I would caution anyone who reads depositions that what is contained in them often does not reach the level of being considered by a court as evidence - and it cannot be used in any other cases until it is.
You'll note from the text that counsel for the plaintiff objects to almost every question based on "form" yet the witness provides an answer.
Each and every objection provides an opportunity to require the court to rule as to whether or not the response to the question can be admitted as evidence. It's purely procedural and a common tactic in depositions when one side has unlimited resources.
Tough concept to deal with - depositions are taken under oath, therefore what is in them is supposed to be the truth, but unless and until a court has dealt with any objections and ruled them to be evidence, they aren't.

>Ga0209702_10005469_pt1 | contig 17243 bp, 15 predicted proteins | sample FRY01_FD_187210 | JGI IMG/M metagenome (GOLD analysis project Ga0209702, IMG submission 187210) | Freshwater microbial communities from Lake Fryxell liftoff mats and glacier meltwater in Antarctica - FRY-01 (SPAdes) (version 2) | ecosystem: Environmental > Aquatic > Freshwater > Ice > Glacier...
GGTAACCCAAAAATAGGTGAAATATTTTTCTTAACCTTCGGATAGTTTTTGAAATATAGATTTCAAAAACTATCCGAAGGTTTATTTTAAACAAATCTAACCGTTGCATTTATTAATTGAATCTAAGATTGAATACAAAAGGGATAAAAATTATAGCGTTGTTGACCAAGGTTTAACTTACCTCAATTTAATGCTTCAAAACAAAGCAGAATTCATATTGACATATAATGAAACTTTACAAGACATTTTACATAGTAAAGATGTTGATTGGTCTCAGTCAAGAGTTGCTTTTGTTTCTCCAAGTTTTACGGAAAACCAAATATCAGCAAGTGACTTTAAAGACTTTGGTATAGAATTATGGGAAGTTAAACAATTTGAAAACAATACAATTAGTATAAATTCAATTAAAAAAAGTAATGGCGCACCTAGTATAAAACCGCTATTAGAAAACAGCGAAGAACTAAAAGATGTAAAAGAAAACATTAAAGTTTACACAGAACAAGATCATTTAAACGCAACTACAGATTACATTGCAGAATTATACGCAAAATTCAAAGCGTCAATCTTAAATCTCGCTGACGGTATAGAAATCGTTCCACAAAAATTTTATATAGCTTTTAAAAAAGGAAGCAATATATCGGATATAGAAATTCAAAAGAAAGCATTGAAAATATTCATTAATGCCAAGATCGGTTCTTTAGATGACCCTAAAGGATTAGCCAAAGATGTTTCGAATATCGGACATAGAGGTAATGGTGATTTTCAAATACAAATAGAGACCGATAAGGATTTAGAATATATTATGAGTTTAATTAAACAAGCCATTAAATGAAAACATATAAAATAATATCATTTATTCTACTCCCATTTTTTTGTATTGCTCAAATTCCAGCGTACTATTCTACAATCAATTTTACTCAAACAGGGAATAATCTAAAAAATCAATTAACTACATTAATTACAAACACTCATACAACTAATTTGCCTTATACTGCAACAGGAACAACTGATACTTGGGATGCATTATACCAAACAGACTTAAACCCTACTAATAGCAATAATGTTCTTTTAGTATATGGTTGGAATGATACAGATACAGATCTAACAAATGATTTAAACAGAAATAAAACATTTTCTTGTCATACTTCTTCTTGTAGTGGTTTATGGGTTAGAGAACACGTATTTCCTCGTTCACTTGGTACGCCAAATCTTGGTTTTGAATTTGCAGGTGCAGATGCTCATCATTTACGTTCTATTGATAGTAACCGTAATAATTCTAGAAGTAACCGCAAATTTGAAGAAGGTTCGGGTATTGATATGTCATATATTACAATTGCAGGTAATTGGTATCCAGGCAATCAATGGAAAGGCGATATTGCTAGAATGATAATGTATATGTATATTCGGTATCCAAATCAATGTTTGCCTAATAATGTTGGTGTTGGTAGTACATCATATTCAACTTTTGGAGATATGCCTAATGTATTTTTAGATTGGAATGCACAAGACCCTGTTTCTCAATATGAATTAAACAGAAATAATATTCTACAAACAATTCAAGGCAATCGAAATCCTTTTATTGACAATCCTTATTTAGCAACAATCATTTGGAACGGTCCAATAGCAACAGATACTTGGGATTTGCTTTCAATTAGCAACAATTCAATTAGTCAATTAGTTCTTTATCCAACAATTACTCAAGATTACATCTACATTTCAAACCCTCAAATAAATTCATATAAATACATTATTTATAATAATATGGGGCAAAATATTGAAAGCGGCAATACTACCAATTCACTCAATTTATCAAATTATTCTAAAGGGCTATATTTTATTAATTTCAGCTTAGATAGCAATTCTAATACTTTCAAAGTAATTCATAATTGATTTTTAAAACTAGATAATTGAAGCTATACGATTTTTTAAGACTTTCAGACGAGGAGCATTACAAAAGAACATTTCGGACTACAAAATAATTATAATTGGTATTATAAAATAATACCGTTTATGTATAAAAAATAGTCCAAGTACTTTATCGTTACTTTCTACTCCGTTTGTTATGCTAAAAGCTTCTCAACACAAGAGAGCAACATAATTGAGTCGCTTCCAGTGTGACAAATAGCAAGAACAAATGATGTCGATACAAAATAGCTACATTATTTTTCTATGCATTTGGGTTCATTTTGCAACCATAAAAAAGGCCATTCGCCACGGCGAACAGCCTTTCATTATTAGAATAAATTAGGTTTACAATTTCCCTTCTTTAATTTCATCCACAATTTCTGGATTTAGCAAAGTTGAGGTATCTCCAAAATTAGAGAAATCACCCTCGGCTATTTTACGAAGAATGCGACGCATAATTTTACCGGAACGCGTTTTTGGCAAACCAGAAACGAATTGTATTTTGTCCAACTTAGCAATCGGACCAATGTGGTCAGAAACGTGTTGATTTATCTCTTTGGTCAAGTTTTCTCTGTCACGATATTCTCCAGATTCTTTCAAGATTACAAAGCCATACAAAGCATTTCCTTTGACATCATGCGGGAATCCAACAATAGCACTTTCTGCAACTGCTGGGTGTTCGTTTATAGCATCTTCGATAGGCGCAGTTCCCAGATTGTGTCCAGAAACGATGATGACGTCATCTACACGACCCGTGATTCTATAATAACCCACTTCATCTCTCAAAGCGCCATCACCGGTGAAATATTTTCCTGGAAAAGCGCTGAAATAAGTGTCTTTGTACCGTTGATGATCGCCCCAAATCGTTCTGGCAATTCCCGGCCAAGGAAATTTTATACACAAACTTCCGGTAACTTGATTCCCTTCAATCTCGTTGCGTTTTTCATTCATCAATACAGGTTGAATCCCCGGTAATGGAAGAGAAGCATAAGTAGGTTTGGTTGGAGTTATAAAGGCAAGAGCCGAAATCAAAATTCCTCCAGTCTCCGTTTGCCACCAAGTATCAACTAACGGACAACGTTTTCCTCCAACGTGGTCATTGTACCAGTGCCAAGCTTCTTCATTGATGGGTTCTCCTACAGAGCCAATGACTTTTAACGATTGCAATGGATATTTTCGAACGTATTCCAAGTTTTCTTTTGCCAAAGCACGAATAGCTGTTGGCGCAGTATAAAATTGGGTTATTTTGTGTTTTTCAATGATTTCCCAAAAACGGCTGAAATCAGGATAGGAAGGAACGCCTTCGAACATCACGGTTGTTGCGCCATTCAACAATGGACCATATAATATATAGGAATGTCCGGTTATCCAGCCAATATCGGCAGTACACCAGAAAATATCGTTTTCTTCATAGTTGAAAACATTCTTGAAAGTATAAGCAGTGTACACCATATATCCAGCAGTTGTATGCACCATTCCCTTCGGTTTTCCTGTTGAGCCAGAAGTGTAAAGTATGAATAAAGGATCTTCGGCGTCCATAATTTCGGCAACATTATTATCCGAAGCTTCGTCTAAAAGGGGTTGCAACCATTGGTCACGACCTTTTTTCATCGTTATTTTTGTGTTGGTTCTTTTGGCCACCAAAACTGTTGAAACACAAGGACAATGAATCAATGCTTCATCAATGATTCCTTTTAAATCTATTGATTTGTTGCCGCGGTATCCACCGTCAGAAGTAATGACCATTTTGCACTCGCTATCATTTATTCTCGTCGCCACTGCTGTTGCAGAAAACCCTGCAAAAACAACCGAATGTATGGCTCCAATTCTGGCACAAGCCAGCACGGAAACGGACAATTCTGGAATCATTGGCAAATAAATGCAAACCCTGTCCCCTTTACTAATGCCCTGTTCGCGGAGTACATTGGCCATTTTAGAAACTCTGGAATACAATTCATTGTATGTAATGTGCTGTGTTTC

I'm not an attorney and this is not legal advice - - Moose as soon as depositions are sworn to and entered into evidence they are indeed "evidence." On this same subject I would caution those who have taken or given depositions to make sure they are sworn to. Even if they are entered into evidence an unscrupulous opposing attorney can take advantage of those acting pro-se by making a motion to dismiss due to "a lack of evidence." If your case has no sworn affidavit of any sort, no matter how much "evidence" you think you have given the court your case can be dismissed for lack of evidence if none of your evidence is sworn to. Additionally you can be forced to pay legal fees for an opposing lawyer exploiting this dubious angle.
Ed Cage | firstname.lastname@example.org